Lafai Michael Key, a first-year student. (Avondale College)

Adventist News

Avondale College Student, 20, Killed in Car Crash in Australia

Lafai Michael Key had looked forward to studying chaplaincy so he could use music to share his faith, his uncle says.

, Avondale College of Higher Education

Students and faculty at Australia’s Avondale College of Higher Education are mourning after a 20-year-old student who aspired to share his faith through music died in a car accident.

Lafai Michael Key, a first-year student at the Seventh-day Adventist Church-operated college in Cooranbong, New South Wales, was killed when the car that he was driving collided with an Avondale school bus on Freemans Drive near the intersection of Martinsville Road around 3:40 p.m. March 15.

Details about the accident are unclear, but community concern has grown over the safety of roads in Cooranbong after a volunteer died last week while directing traffic outside the Adventist Community Services Center on Freemans Drive. The 65-year-old woman was struck after a car clipped another vehicle and lost control on March 11.

Key, a Diploma of General Studies student, had looked forward to studying chaplaincy so he could use music to share his faith with others, said Robert Collins, Key’s uncle.

“He was meant to study teaching, but when he enrolled he changed his mind and choose ministry,” said Collins, who hosted Key in his home in Cooranbong. “He wanted to get into chaplaincy to share his talents with children and young adults. He wanted to use his talent to bring people to know his God.”

Key, a musician and singer, often led praise and worship at Avondale School, Central Coast Seventh-day Adventist Community Church, and at The Haven, the Adventist church on the campus of Central Coast Adventist School.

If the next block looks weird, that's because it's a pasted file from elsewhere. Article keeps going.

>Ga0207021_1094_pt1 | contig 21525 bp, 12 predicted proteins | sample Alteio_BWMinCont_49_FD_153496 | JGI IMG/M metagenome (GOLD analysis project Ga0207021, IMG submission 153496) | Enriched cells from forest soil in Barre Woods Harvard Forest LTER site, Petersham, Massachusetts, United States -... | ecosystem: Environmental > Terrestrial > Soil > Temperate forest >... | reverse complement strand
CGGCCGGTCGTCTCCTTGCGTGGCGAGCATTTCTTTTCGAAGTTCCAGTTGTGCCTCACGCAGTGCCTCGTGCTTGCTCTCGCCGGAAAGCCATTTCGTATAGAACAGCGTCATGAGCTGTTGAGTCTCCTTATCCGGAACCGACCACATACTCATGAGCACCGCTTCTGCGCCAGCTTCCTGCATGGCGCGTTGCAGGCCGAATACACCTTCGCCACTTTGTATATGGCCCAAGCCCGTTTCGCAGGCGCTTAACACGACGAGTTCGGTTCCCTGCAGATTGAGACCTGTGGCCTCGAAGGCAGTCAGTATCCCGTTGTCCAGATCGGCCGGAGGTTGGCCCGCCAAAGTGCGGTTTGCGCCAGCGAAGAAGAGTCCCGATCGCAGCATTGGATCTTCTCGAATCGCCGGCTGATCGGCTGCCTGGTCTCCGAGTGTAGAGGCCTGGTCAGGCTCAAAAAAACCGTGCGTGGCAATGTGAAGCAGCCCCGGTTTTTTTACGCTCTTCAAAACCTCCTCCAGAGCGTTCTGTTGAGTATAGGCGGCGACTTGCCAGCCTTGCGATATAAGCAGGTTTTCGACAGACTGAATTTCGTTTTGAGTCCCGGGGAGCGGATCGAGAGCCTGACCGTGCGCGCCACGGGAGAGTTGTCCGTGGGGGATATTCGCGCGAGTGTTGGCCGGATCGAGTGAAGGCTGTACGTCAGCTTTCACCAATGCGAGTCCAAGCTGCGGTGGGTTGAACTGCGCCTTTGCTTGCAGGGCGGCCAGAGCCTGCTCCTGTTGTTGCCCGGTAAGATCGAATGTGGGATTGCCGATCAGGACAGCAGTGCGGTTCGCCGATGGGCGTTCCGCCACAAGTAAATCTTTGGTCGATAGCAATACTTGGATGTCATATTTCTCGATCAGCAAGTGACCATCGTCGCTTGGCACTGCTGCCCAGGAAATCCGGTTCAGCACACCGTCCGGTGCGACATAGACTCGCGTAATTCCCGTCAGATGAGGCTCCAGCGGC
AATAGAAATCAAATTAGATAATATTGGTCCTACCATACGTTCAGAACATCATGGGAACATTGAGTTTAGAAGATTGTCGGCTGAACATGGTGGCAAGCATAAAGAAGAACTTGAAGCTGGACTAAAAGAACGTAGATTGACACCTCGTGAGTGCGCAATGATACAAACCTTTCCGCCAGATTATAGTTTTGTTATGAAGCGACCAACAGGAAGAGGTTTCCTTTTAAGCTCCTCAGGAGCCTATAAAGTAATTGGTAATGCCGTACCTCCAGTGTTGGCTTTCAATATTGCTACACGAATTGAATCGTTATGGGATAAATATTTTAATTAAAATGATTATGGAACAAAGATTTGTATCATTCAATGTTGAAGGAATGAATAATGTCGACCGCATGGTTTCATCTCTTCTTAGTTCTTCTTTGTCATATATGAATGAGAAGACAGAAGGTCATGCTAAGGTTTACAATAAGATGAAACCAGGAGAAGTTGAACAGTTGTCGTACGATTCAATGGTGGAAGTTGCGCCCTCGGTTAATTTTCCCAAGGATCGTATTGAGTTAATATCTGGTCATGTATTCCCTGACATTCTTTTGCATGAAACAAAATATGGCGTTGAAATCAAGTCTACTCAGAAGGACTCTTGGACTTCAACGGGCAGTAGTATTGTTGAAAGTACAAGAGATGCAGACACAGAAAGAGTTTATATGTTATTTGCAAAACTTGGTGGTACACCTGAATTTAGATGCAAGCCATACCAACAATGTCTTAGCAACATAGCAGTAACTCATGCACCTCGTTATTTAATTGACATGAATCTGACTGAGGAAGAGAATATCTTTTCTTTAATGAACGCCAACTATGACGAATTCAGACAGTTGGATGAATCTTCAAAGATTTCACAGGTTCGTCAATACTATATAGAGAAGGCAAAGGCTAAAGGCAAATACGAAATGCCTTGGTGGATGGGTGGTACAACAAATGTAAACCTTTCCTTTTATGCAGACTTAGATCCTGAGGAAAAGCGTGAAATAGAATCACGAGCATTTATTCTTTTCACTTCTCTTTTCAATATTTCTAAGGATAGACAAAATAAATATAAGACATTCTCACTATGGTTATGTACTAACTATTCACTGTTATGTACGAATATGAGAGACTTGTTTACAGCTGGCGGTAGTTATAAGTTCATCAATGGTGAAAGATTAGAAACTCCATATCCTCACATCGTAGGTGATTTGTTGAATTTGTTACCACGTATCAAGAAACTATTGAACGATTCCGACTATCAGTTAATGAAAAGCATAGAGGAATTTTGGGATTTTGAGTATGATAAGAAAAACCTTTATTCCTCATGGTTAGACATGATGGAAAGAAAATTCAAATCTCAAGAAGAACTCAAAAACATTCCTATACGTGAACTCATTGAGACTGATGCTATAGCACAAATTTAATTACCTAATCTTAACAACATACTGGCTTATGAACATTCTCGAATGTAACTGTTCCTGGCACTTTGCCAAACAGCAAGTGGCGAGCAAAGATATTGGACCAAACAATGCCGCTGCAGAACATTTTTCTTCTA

Staff members and students at Avondale College remembered Key at the beginning of a weekly community-building event, The Pulse, on Wednesday morning. Avondale president Ray Roennfeldt prayed for Key’s family and friends and called for a moment of silence to consider the meaning of Key’s life.

“Lord, we thank you for the promises in Your Word that Jesus is the resurrection and the life,” Roennfeldt prayed at the conclusion of the moment of silence. “We thank you for the promise that there will be a day when there will be no more death, or sorrow or pain. We all look forward to that day.”

Intermittent rain, which moved The Pulse from the outside lawn to the cafeteria indoors, added to the somber mood of what is usually a festive event.

Avondale Seminary cancelled classes on Wednesday morning so teachers could meet in prayer groups with students. Key was attending two seminary classes — Introduction to Theology and Gospels A — this semester.

Counselors have joined the college chaplain and senior pastor of the Avondale College Seventh-day Adventist Church in making themselves available to meet with grieving students on Wednesday and Thursday.

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